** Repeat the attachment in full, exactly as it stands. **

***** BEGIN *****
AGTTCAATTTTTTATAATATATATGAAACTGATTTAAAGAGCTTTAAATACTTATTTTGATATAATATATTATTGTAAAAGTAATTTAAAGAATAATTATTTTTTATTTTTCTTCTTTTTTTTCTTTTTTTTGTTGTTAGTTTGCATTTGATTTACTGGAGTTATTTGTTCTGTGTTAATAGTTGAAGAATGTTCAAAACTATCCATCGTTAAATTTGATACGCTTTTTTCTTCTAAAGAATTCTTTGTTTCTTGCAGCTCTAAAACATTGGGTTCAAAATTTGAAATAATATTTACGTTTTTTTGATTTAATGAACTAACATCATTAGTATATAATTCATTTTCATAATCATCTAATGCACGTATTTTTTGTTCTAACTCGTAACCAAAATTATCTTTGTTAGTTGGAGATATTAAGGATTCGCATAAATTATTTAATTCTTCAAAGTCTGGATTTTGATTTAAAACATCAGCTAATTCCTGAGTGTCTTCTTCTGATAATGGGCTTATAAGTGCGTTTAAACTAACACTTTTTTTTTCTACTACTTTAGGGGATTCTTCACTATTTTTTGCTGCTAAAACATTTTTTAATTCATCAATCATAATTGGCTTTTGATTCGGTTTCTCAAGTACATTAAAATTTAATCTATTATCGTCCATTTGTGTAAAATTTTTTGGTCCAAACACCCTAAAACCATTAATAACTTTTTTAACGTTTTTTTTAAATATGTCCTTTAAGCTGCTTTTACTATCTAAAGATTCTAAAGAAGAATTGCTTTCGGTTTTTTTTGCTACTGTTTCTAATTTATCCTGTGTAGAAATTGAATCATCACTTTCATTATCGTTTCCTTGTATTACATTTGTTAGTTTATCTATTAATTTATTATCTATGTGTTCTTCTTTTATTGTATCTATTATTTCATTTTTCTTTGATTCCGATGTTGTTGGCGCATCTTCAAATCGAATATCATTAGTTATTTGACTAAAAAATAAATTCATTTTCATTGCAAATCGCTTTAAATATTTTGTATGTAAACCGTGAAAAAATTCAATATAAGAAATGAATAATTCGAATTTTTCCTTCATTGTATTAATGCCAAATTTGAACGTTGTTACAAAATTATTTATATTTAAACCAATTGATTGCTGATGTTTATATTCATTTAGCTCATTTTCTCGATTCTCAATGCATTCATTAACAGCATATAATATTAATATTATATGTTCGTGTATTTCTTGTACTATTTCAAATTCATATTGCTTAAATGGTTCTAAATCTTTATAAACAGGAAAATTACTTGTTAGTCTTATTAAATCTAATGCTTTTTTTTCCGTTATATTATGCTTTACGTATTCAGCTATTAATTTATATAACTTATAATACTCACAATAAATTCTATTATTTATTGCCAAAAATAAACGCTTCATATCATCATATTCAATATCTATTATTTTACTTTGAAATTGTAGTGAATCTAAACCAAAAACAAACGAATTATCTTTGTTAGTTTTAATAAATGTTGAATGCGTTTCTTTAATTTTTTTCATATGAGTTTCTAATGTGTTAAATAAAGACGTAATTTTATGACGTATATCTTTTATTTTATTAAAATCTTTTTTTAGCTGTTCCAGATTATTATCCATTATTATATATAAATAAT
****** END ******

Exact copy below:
AGTTCAATTTTTTATAATATATATGAAACTGATTTAAAGAGCTTTAAATACTTATTTTGATATAATATATTATTGTAAAAGTAATTTAAAGAATAATTATTTTTTATTTTTCTTCTTTTTTTTCTTTTTTTTGTTGTTAGTTTGCATTTGATTTACTGGAGTTATTTGTTCTGTGTTAATAGTTGAAGAATGTTCAAAACTATCCATCGTTAAATTTGATACGCTTTTTTCTTCTAAAGAATTCTTTGTTTCTTGCAGCTCTAAAACATTGGGTTCAAAATTTGAAATAATATTTACGTTTTTTTGATTTAATGAACTAACATCATTAGTATATAATTCATTTTCATAATCATCTAATGCACGTATTTTTTGTTCTAACTCGTAACCAAAATTATCTTTGTTAGTTGGAGATATTAAGGATTCGCATAAATTATTTAATTCTTCAAAGTCTGGATTTTGATTTAAAACATCAGCTAATTCCTGAGTGTCTTCTTCTGATAATGGGCTTATAAGTGCGTTTAAACTAACACTTTTTTTTTCTACTACTTTAGGGGATTCTTCACTATTTTTTGCTGCTAAAACATTTTTTAATTCATCAATCATAATTGGCTTTTGATTCGGTTTCTCAAGTACATTAAAATTTAATCTATTATCGTCCATTTGTGTAAAATTTTTTGGTCCAAACACCCTAAAACCATTAATAACTTTTTTAACGTTTTTTTTAAATATGTCCTTTAAGCTGCTTTTACTATCTAAAGATTCTAAAGAAGAATTGCTTTCGGTTTTTTTTGCTACTGTTTCTAATTTATCCTGTGTAGAAATTGAATCATCACTTTCATTATCGTTTCCTTGTATTACATTTGTTAGTTTATCTATTAATTTATTATCTATGTGTTCTTCTTTTATTGTATCTATTATTTCATTTTTCTTTGATTCCGATGTTGTTGGCGCATCTTCAAATCGAATATCATTAGTTATTTGACTAAAAAATAAATTCATTTTCATTGCAAATCGCTTTAAATATTTTGTATGTAAACCGTGAAAAAATTCAATATAAGAAATGAATAATTCGAATTTTTCCTTCATTGTATTAATGCCAAATTTGAACGTTGTTACAAAATTATTTATATTTAAACCAATTGATTGCTGATGTTTATATTCATTTAGCTCATTTTCTCGATTCTCAATGCATTCATTAACAGCATATAATATTAATATTATATGTTCGTGTATTTCTTGTACTATTTCAAATTCATATTGCTTAAATGGTTCTAAATCTTTATAAACAGGAAAATTACTTGTTAGTCTTATTAAATCTAATGCTTTTTTTTCCGTTATATTATGCTTTACGTATTCAGCTATTAATTTATATAACTTATAATACTCACAATAAATTCTATTATTTATTGCCAAAAATAAACGCTTCATATCATCATATTCAATATCTATTATTTTACTTTGAAATTGTAGTGAATCTAAACCAAAAACAAACGAATTATCTTTGTTAGTTTTAATAAATGTTGAATGCGTTTCTTTAATTTTTTTCATATGAGTTTCTAATGTGTTAAATAAAGACGTAATTTTATGACGTATATCTTTTATTTTATTAAAATCTTTTTTTAGCTGTTCCAGATTATTATCCATTATTATATATAAATAAT